A year later, this UD student startup is positioning itself for growth beyond Newark
Backyard concert, the odd-job community app designed to help students earn money even when their school schedules preclude regular employment, found an audience among a population that isn’t particularly common for college startups: people elderly.
Newark, as a college town, is known to be populated with a large number of college-aged youth who live in dormitories, share houses, and generally support the retail and restaurant economy of the city. city. But, like any university town, they are only a part of the population. The city of Newark is home to many families, professionals and retirees.
Backyard Gig’s goal has always been to bring these two worlds closer together by having locals hire students for any odd jobs they might have, from mowing the lawn and shoveling snow to tutoring and to web design.
“One of the most popular tasks displayed in the backyard is the element of weeding and gardening,” said Shaun Gupta, who co-founded the platform with a classmate Shahroze Ali in 2020, when they were in their second year at University of Delaware. “We found that people need an extra helping hand with these tasks, especially the elderly who liked our site and the idea that it could help connect with people who can help them. accomplish their task. “
The web platform was developed with the help of several Entrepreneurship Horn programs such as VentureOn. This year Hen hatching, Horn’s annual pitch competition, gave her their biggest boost to date: the team won around $ 18,000 in cash and in-kind, Gupta said, which she used to develop her model. business and better understand the market.
Backyard Gig now looks what it looked like when it launched, but there are a few changes including the ads.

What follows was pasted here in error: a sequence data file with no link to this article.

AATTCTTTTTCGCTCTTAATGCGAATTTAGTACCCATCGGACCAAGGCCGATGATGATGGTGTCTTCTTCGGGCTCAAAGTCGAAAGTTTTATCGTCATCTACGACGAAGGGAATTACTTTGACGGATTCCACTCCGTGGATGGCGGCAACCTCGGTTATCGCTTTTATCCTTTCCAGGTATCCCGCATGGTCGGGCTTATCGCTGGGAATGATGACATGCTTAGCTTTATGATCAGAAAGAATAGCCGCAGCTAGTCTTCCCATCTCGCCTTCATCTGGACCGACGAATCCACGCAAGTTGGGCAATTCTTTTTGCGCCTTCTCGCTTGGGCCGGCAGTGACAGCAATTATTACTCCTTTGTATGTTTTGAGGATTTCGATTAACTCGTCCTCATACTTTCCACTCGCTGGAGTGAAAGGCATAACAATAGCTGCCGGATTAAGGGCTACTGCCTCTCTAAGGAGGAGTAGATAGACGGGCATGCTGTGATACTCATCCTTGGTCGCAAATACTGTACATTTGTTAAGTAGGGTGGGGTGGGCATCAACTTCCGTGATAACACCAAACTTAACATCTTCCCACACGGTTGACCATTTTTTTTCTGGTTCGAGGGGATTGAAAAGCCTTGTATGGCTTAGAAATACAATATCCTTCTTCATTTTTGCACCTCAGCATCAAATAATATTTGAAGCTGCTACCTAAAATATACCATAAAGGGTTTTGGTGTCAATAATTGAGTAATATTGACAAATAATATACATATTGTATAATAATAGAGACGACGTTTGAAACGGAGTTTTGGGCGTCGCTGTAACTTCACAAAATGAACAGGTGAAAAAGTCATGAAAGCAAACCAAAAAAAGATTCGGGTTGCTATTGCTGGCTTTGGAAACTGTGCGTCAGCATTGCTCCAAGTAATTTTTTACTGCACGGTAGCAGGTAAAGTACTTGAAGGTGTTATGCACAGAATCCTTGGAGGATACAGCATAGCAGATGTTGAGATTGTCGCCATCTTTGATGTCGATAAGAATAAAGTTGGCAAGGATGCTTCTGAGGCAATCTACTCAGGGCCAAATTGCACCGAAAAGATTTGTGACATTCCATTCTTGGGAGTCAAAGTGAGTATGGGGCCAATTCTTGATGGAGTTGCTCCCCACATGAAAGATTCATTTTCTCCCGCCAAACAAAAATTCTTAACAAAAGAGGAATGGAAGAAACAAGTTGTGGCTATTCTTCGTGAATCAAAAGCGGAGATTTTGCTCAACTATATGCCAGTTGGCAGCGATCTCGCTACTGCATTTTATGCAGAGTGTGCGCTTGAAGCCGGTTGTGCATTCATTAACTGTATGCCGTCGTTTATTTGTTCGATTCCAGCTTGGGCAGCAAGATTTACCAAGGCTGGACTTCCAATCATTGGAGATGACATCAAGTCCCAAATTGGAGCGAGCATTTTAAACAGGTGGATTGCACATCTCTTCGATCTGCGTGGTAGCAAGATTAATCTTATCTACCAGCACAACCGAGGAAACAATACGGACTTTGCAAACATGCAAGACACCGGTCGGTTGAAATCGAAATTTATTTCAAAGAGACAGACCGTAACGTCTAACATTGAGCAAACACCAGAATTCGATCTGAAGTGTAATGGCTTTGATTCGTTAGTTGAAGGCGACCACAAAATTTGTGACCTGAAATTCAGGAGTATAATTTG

“We are now trying to generate our own income on the site through advertising, so we reached out to local businesses in the Newark area to see if they would be willing to place an ad on our site,” Gupta said.
Ultimately, he said, they plan to take a small percentage of every task done through the platform. Part of the challenge in getting to this point has been the COVID-19 pandemic.
“It was difficult to navigate [the pandemic]”he said, noting that with the in-person campus closings last school year, the principle of hiring students to come to your home to help with household chores was called into question.” vaccine started rolling out and people got more comfortable with each other, and the university started to open up more, the pull was done and we hope to build on that this semester of fall, because it’ll technically be Backyard Gig’s first real semester back on campus with everyone here.
Despite the stumbling blocks of COVID, more than 100 tasks posted to the site since its launch, resulting in an estimated gross income of $ 14,000 for students. Overall, the platform now has around 400 users, which Gupta says is a combination of large Newark households, small businesses, and UD students.
As they move through their junior year, they are considering new features, such as an automated price generator to help job posters determine a fair price for a job, and hope to see enough growth over the course of the year. fall season to head to the VC. funding, which would be required for the platform to go beyond Newark.
“We hope to learn as much as possible this semester to see if it would be appropriate to expand Backyard Gig to other college towns in Greater Dover or Greater Philadelphia and seek venture capital funding to help with that,” said Gupta.